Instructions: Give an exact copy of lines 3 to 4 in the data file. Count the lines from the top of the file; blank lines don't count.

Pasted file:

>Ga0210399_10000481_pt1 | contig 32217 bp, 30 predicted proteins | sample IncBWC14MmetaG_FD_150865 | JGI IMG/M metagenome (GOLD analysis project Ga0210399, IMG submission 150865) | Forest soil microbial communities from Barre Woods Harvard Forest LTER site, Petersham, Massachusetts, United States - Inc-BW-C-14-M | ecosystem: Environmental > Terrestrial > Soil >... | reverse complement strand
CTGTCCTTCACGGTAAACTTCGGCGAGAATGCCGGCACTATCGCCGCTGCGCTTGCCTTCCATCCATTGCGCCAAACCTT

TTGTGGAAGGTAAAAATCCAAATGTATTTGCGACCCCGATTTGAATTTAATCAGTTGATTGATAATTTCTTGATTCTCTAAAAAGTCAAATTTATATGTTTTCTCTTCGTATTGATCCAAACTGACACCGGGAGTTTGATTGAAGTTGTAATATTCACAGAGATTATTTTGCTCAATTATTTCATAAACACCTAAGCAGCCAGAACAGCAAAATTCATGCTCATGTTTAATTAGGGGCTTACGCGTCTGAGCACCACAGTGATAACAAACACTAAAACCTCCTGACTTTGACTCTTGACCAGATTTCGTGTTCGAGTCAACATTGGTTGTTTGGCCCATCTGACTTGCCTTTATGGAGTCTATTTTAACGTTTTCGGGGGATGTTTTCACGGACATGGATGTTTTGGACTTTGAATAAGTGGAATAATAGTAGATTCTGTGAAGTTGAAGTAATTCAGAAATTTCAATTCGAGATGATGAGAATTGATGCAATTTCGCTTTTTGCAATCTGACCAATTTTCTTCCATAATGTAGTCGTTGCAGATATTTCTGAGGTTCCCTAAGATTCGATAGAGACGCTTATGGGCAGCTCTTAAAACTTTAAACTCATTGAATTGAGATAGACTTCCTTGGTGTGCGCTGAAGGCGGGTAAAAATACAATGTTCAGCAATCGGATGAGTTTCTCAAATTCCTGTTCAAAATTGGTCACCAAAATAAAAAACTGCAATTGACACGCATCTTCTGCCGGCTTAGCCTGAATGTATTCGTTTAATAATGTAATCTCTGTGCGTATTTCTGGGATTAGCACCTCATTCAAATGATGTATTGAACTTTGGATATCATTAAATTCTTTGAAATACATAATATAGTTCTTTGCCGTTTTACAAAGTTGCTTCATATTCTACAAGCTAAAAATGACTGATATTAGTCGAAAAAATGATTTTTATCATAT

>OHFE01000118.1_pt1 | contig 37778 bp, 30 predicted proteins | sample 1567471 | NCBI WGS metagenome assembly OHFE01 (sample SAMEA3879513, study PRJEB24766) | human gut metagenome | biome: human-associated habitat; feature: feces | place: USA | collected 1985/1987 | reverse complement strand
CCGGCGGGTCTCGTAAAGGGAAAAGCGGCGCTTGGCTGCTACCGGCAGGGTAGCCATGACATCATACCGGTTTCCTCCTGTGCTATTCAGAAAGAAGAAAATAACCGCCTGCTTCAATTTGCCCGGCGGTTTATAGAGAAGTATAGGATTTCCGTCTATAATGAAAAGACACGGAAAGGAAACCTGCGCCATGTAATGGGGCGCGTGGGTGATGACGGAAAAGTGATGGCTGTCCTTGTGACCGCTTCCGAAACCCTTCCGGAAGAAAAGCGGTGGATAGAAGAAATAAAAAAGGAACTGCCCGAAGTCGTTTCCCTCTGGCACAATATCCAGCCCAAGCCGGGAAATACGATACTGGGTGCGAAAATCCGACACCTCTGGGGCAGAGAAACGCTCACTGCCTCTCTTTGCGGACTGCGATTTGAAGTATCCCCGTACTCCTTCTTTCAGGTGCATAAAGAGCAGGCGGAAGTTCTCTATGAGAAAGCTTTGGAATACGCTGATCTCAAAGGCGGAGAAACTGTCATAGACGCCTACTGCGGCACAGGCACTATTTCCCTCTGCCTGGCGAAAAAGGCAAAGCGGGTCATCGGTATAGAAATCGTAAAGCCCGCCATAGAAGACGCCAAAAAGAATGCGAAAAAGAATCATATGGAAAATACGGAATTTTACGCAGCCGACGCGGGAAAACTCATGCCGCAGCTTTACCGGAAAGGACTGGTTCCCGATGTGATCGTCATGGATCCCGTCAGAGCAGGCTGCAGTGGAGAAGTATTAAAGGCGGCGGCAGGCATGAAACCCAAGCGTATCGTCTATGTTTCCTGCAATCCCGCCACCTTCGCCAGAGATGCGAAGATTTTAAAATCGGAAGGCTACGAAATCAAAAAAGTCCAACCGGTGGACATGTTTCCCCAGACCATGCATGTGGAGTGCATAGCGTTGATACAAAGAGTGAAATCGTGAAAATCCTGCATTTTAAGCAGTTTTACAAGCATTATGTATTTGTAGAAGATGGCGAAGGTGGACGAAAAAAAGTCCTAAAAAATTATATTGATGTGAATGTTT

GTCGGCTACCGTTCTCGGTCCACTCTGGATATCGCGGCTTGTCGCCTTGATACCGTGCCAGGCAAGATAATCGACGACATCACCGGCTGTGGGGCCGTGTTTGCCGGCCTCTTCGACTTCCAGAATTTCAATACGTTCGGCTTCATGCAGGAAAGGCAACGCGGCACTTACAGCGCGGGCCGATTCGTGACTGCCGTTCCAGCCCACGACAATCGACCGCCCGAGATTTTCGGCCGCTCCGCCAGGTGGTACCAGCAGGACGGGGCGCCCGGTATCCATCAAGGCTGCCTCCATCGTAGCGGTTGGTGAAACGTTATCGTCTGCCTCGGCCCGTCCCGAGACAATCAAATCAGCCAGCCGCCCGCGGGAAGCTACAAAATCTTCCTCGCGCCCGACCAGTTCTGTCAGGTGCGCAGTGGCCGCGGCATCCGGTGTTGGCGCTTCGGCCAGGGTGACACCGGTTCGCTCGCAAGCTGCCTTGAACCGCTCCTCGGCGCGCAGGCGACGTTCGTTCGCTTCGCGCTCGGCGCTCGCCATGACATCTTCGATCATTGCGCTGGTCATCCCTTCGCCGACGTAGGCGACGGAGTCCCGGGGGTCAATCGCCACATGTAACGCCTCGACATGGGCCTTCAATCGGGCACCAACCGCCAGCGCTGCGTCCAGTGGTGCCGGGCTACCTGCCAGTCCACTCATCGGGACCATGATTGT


TTGTGGAAGGTAAAAATCCAAATGTATTTGCGACCCCGATTTGAATTTAATCAGTTGATTGATAATTTCTTGATTCTCTAAAAAGTCAAATTTATATGTTTTCTCTTCGTATTGATCCAAACTGACACCGGGAGTTTGATTGAAGTTGTAATATTCACAGAGATTATTTTGCTCAATTATTTCATAAACACCTAAGCAGCCAGAACAGCAAAATTCATGCTCATGTTTAATTAGGGGCTTACGCGTCTGAGCACCACAGTGATAACAAACACTAAAACCTCCTGACTTTGACTCTTGACCAGATTTCGTGTTCGAGTCAACATTGGTTGTTTGGCCCATCTGACTTGCCTTTATGGAGTCTATTTTAACGTTTTCGGGGGATGTTTTCACGGACATGGATGTTTTGGACTTTGAATAAGTGGAATAATAGTAGATTCTGTGAAGTTGAAGTAATTCAGAAATTTCAATTCGAGATGATGAGAATTGATGCAATTTCGCTTTTTGCAATCTGACCAATTTTCTTCCATAATGTAGTCGTTGCAGATATTTCTGAGGTTCCCTAAGATTCGATAGAGACGCTTATGGGCAGCTCTTAAAACTTTAAACTCATTGAATTGAGATAGACTTCCTTGGTGTGCGCTGAAGGCGGGTAAAAATACAATGTTCAGCAATCGGATGAGTTTCTCAAATTCCTGTTCAAAATTGGTCACCAAAATAAAAAACTGCAATTGACACGCATCTTCTGCCGGCTTAGCCTGAATGTATTCGTTTAATAATGTAATCTCTGTGCGTATTTCTGGGATTAGCACCTCATTCAAATGATGTATTGAACTTTGGATATCATTAAATTCTTTGAAATACATAATATAGTTCTTTGCCGTTTTACAAAGTTGCTTCATATTCTACAAGCTAAAAATGACTGATATTAGTCGAAAAAATGATTTTTATCATAT

>OHFE01000118.1_pt1 | contig 37778 bp, 30 predicted proteins | sample 1567471 | NCBI WGS metagenome assembly OHFE01 (sample SAMEA3879513, study PRJEB24766) | human gut metagenome | biome: human-associated habitat; feature: feces | place: USA | collected 1985/1987 | reverse complement strand